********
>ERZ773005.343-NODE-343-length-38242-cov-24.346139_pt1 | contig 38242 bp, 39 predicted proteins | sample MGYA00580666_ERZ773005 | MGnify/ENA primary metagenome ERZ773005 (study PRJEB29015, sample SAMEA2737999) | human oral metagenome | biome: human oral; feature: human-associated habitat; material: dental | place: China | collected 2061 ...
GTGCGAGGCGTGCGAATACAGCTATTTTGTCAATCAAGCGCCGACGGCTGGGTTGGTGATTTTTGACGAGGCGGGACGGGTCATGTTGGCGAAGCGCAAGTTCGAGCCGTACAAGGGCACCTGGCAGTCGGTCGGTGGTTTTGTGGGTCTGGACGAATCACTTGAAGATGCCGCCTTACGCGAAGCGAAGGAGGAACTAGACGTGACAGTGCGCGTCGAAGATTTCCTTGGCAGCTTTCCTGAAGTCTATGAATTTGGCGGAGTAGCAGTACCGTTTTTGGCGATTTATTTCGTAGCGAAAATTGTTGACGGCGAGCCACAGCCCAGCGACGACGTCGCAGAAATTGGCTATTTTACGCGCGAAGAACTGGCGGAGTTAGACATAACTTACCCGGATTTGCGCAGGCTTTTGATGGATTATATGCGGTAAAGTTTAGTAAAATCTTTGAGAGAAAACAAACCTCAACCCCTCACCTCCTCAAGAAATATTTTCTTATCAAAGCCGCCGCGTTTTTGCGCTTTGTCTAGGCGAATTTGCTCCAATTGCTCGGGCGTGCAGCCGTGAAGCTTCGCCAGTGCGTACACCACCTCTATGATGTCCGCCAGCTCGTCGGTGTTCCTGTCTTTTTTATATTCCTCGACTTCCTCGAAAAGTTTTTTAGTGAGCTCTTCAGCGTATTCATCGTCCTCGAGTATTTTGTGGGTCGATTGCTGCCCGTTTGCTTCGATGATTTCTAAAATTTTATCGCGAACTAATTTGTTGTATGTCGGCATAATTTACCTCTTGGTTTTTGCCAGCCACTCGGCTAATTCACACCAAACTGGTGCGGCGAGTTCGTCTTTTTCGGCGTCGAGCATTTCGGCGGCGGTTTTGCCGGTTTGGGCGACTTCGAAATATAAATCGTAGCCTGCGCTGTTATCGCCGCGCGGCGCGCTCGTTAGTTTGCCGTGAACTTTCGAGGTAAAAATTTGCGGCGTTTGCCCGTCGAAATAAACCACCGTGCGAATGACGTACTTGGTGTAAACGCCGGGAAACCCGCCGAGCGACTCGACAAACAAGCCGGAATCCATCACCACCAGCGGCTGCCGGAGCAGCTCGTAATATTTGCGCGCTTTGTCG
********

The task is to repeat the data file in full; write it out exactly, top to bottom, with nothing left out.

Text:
>ERZ773005.343-NODE-343-length-38242-cov-24.346139_pt1 | contig 38242 bp, 39 predicted proteins | sample MGYA00580666_ERZ773005 | MGnify/ENA primary metagenome ERZ773005 (study PRJEB29015, sample SAMEA2737999) | human oral metagenome | biome: human oral; feature: human-associated habitat; material: dental | place: China | collected 2061 ...
GTGCGAGGCGTGCGAATACAGCTATTTTGTCAATCAAGCGCCGACGGCTGGGTTGGTGATTTTTGACGAGGCGGGACGGGTCATGTTGGCGAAGCGCAAGTTCGAGCCGTACAAGGGCACCTGGCAGTCGGTCGGTGGTTTTGTGGGTCTGGACGAATCACTTGAAGATGCCGCCTTACGCGAAGCGAAGGAGGAACTAGACGTGACAGTGCGCGTCGAAGATTTCCTTGGCAGCTTTCCTGAAGTCTATGAATTTGGCGGAGTAGCAGTACCGTTTTTGGCGATTTATTTCGTAGCGAAAATTGTTGACGGCGAGCCACAGCCCAGCGACGACGTCGCAGAAATTGGCTATTTTACGCGCGAAGAACTGGCGGAGTTAGACATAACTTACCCGGATTTGCGCAGGCTTTTGATGGATTATATGCGGTAAAGTTTAGTAAAATCTTTGAGAGAAAACAAACCTCAACCCCTCACCTCCTCAAGAAATATTTTCTTATCAAAGCCGCCGCGTTTTTGCGCTTTGTCTAGGCGAATTTGCTCCAATTGCTCGGGCGTGCAGCCGTGAAGCTTCGCCAGTGCGTACACCACCTCTATGATGTCCGCCAGCTCGTCGGTGTTCCTGTCTTTTTTATATTCCTCGACTTCCTCGAAAAGTTTTTTAGTGAGCTCTTCAGCGTATTCATCGTCCTCGAGTATTTTGTGGGTCGATTGCTGCCCGTTTGCTTCGATGATTTCTAAAATTTTATCGCGAACTAATTTGTTGTATGTCGGCATAATTTACCTCTTGGTTTTTGCCAGCCACTCGGCTAATTCACACCAAACTGGTGCGGCGAGTTCGTCTTTTTCGGCGTCGAGCATTTCGGCGGCGGTTTTGCCGGTTTGGGCGACTTCGAAATATAAATCGTAGCCTGCGCTGTTATCGCCGCGCGGCGCGCTCGTTAGTTTGCCGTGAACTTTCGAGGTAAAAATTTGCGGCGTTTGCCCGTCGAAATAAACCACCGTGCGAATGACGTACTTGGTGTAAACGCCGGGAAACCCGCCGAGCGACTCGACAAACAAGCCGGAATCCATCACCACCAGCGGCTGCCGGAGCAGCTCGTAATATTTGCGCGCTTTGTCG